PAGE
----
Not in the least because online is where the new buyers are. Christie’s calculated that 32 percent of online buyers last year were new to Christie’s. Of these novices a whopping 42 percent were under the age of 45. This is the demographic everybody in the art market is aiming for. Christie’s archrival Sotheby’s is following another strategy for reaching tomorrow’s collectors community. It has teamed up with eBay and on April 1, 2015 organized its first online event. The photography auction with works by the likes of Irving Penn, Ansel Adams, and Richard Avedon resulted in a $5.17 million turnover. More auctions are likely to follow.
According to the Hiscox online art trade report, convenience is a very important factor in the success of online art sales. But a lot of respondents also cite the fact that bidding from behind a screen is a lot less intimidating than attending an actual auction. Moreover, they find it a lot easier to select works fitting their budget. That an online presence can lower the—for some people forbidding—threshold of a physical location, is something Christie’s has experienced. The growing digital audience was echoed by a 39 percent increase in footfall to the Christie’s King Street headquarters in London.
What is true for auction houses is even more so for galleries. Hidden behind glazed windows or massive steel doors, with a laptop-absorbed beauty in Prada black as its stern gatekeeper: that’s still the rather unwelcoming image a lot of potential art buyers have of galleries. In a recent survey done by Dutch online art platform We Like Art, 72 percent of 18 to 35 year-olds admit they find asking for prices in a gallery prohibitive. Instead they do their research online, where things can be a lot more transparent. And they often stay online, buying art from web shops and by email. This is a generation weaned on Amazon and eBay, not hesitant to spend large amounts of money online. The exclusivity of galleries—the unspoken set of rules, the cultivated inner circle, the lack of clarity about prices—is not something they aspire to; it’s something they regard as an obstacle. The far more democratic internet levels the playing field for them and that’s where they’ll develop their taste and eventually build their collections.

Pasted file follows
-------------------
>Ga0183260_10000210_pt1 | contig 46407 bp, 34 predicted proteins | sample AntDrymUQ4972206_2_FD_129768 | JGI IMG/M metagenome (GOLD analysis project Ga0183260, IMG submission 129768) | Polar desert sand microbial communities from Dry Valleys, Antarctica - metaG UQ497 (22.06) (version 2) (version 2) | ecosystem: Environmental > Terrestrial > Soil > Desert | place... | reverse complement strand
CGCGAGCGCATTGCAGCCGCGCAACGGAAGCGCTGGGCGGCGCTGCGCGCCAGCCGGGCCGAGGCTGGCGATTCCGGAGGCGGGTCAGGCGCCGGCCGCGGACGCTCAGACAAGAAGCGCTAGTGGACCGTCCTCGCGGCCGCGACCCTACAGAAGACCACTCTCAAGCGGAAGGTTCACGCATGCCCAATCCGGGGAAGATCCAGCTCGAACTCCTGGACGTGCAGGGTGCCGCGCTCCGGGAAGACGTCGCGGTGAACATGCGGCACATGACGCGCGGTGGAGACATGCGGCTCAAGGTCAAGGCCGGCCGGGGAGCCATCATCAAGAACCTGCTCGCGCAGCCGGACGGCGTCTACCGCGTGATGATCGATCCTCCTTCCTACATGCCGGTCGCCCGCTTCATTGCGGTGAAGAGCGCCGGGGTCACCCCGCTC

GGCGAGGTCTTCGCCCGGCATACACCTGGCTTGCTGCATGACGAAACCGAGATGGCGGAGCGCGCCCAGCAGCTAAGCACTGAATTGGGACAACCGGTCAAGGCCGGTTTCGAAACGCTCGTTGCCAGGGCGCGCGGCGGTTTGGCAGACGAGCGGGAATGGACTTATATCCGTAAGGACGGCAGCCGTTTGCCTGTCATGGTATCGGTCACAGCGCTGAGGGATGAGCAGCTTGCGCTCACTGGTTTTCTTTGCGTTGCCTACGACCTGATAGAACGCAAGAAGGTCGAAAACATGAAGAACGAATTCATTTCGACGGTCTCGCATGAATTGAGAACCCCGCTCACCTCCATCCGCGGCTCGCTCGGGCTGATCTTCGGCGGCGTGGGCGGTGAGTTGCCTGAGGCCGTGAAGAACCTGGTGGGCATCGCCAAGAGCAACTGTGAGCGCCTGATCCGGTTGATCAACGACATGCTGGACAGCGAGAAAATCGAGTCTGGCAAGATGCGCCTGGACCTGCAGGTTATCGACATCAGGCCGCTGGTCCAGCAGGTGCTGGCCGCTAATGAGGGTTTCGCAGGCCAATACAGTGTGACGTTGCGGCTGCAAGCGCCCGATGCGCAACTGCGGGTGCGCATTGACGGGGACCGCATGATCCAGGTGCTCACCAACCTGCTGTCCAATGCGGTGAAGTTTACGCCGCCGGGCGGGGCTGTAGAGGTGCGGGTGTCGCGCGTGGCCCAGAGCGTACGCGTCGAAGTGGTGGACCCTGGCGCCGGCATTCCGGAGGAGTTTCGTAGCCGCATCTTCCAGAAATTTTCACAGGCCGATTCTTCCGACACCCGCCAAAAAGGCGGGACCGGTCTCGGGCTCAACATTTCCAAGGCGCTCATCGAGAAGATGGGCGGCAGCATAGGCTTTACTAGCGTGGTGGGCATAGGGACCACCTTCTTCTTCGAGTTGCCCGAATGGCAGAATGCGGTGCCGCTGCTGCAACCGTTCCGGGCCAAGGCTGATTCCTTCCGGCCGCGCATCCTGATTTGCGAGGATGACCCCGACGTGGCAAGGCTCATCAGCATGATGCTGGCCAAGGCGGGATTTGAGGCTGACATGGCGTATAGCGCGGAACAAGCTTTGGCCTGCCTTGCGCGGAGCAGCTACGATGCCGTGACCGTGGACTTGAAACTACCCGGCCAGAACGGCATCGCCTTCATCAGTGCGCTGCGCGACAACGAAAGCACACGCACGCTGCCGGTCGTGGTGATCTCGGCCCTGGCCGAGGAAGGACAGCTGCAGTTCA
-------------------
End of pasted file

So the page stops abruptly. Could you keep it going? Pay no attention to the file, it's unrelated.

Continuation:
Screengrab of Gagosian web shop. Accessed July 15, 2015.
Some galleries have picked up on this trend. Many have crafted an online presence through social media and newsletters. But most gallery websites still look like they did a couple of years ago: like shop windows flaunting the same stark white cube aesthetic of the gallery they’re an extension of. Gallery owners probably think implementing a web shop environment cheapens their aura and thus shy away from it. But it’s a way of thinking that is rapidly becoming outdated. If galleries want to appeal to new, young collectors, they’ll have to embrace e-commerce wholeheartedly. With the older gallery-going generation fading away in the near future, it’s actually quite simple: introduce a shopping cart on your website or perish.
(Image at top: Screengrab of Sotheby's Auction House page on eBay. Accessed July 15, 2015)